“The NSW Drug Squad hadn’t let cameras in previously, but the police needed to get the message out about the destructiveness of ice,” Hodgkinson says. “As they say, it’s not a problem they can police their way out of, it needs a whole of community approach.”

The NSW Drug Squad provides the core of the series, the cops not the heroic action figures of fiction but functional, competent and caring. As The Wire’s David Simon said of the police he drew on as models for his great series about the US drug war, “They have the same demeanour as an emergency room nurse, or a physician, or a mortician or anybody who’s dealing with death, where death is the currency.”

The ice trade is growing faster than any other black-market economy, Hodgkinson says, and the fallout is all around us, so documenting the work of those trying to stamp it out is a timely and relevant series concept for TV.

“The episode arcs and narratives spread like tentacles from the ice operations we filmed to explore the science of ice, the mental health and community safety aspects, and drug court.” For research, Hodgkinson says she watched “every documentary I could find for research, but Ice Wars is pretty unique”.

I’ve certainly never seen anything like it and it’s a masterclass in factual filmmaking.

The producers set the stakes from the start with a graphic, fast-moving montage introducing the characters and addressing the political dimensions, featuring direct address, voiceover, sound bites, grabs of later in-depth interviews, aerial drone shots of locations that will be visited in graphic detail, and jagged action shots of police tactical squads in action.

Ice Wars is narrated in a crisp, withheld style by Joy Smithers, not only objectively moving the action at times but giving voice to the internal struggles and existential dilemmas of the characters we encounter.

The first episode looks at where ice comes from — how it’s made and what kind of people benefit from its sale — centred around the raiding and dismantling of a small lab in southwestern Sydney where ice is found, along with an incriminating note, shotgun barrels and hundreds of rounds of ammunition.

We then meet the patients of first responder Ashley Barker, who manages the Blacktown Access and Assessment Health Team, and Aaron, a long-time user, ice a salve for the effects of mental illness.

At one point Aaron delivers an extraordinary paranoid monologue, arms outstretched like a Christ figure, threatening to snap children’s necks, blow out brains. It’s like something from a local TV version of the confronting US series True Detective — surreal, alien, horrifyingly comic in fact, and sad.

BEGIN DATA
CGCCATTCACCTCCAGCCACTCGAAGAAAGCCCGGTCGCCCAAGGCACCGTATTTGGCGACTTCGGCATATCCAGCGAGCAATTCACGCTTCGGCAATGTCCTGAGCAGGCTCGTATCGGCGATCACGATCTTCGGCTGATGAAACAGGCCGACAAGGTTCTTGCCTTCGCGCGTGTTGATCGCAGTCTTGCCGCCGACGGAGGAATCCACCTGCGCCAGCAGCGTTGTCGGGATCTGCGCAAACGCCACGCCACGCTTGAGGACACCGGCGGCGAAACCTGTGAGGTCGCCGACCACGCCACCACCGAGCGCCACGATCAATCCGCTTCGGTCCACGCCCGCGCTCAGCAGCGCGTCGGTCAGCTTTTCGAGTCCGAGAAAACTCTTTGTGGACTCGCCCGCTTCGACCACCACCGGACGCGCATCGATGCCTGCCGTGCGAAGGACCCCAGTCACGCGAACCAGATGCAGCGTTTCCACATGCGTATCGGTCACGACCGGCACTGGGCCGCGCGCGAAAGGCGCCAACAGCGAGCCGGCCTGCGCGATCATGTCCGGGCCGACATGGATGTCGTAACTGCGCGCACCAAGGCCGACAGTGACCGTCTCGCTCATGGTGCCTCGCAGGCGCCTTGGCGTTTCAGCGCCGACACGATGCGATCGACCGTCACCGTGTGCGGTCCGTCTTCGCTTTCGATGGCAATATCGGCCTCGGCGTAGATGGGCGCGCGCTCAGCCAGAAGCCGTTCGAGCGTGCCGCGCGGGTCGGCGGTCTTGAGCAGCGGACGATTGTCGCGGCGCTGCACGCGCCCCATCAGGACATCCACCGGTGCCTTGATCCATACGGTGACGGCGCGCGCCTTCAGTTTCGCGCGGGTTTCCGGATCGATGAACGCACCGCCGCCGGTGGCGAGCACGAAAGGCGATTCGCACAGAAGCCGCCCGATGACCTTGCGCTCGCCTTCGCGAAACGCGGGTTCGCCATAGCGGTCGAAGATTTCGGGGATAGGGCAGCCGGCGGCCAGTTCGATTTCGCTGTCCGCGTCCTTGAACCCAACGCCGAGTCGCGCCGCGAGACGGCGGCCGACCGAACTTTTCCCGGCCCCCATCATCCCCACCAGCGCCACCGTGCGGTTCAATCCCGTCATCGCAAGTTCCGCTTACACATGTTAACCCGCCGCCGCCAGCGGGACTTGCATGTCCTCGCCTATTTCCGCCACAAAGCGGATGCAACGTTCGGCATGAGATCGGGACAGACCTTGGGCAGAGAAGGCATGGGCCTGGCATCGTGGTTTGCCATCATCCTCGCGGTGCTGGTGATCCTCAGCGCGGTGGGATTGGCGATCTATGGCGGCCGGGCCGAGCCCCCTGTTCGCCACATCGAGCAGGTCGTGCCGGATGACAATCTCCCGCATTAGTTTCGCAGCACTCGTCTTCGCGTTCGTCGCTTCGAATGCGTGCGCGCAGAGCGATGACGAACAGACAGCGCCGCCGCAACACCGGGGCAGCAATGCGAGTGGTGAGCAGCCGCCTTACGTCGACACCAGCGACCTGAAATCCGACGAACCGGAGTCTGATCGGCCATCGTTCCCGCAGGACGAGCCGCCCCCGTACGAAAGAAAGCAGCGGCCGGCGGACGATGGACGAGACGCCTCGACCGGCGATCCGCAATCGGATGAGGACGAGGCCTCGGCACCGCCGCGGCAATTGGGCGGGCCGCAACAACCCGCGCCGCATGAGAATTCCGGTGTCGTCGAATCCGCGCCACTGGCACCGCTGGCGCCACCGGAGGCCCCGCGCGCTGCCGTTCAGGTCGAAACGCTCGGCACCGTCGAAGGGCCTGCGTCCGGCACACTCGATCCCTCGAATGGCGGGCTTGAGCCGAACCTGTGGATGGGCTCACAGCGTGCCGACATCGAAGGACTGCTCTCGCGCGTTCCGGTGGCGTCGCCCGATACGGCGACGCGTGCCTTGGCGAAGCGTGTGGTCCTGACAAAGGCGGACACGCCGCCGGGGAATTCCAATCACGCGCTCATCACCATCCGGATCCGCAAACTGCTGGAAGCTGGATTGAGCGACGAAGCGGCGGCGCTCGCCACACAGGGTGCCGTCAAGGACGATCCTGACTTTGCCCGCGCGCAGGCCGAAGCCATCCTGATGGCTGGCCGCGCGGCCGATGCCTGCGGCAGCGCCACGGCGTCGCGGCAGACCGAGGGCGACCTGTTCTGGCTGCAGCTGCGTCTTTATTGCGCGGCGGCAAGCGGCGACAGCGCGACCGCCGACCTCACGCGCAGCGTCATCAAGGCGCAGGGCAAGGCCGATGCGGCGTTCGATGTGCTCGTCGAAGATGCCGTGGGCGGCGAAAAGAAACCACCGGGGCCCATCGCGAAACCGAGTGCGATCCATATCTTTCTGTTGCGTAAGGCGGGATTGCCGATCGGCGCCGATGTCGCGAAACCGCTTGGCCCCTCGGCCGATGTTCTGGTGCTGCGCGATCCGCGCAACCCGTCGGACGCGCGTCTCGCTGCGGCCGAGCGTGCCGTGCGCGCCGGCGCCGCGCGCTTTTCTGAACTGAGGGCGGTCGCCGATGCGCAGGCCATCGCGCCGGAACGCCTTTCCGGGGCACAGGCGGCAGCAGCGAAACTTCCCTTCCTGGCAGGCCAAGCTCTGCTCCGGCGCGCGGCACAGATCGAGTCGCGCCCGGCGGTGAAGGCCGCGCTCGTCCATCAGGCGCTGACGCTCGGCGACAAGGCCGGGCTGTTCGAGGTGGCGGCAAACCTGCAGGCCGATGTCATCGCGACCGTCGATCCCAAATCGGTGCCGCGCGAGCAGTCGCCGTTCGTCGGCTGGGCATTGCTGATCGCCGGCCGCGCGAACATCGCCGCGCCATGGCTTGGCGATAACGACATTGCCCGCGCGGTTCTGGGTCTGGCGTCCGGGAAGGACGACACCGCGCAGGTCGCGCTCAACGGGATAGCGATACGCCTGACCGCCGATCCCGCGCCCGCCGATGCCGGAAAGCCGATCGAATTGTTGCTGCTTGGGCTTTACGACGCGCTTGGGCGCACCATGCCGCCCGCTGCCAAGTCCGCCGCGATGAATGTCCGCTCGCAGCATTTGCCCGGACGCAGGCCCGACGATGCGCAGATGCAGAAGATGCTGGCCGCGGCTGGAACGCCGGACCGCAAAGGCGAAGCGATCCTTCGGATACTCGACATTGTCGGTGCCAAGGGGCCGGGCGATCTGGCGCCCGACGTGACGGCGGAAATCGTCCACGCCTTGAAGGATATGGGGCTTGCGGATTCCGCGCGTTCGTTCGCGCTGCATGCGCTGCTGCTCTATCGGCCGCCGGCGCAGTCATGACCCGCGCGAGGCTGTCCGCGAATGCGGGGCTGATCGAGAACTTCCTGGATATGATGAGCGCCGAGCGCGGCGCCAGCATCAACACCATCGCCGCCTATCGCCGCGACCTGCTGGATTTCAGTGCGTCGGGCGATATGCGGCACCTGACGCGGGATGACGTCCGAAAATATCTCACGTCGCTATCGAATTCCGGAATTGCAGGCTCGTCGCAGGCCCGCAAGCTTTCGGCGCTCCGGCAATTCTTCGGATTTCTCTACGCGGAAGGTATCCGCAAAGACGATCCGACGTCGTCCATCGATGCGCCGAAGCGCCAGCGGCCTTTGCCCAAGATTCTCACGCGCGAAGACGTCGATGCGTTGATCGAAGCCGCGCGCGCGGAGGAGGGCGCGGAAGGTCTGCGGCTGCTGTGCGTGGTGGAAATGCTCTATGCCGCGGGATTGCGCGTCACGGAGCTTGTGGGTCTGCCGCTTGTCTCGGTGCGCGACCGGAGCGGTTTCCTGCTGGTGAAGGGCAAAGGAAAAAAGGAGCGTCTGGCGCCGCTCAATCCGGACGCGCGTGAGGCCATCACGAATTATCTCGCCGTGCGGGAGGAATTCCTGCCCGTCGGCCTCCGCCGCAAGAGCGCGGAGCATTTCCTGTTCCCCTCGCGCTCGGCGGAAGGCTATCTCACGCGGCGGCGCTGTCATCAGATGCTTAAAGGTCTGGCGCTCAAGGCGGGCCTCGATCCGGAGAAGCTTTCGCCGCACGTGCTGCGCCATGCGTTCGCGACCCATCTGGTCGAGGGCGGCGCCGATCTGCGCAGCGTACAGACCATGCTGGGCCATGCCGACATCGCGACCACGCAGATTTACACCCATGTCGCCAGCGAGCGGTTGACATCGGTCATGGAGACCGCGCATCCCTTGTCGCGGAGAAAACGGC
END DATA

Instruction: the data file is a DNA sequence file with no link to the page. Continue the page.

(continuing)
The series goes on to cover the shocking dislocation in our regional towns caused by the drug blight; the way first responders manage the local ice problem; how organised crime imports the drug into the country; and its spread in the hospitality and construction industries, as well as the military. The cinematic approach ranges from public affairs-style doco to cinema verite to docusoap, with touches of police procedural and action movies providing impetus and straddling the line between the stories, told from several sides, and examinations of the structural problems involved in dealing with ice.

This superbly produced series fits into a long tradition of documentary in the Griersonian model (early British filmmaker John Grierson not only coined the term documentary but was the great apologist for its necessary social significance), even as it borrows from the potential of reality TV at its most factual, carrying with it a load of sociopolitical purpose.

It wants to tell us important stuff, fill us in, dramatise the issues through observation and skilful filmmaking, as it serves the idea of civic education and public concern.

The committed filmmakers behind Ice Wars give us an intense and at times highly moving work of TV journalism and social argument that evokes empathy and anger as much as it opens our eyes to a scourge and a blight.

But we will need to wait until the series’ conclusion to see just what structural and political solutions they might wish to argue for in this seemingly endless debate about how to conduct the so-called war on drugs.

Ice Wars, Tuesday, 8.30pm, ABC.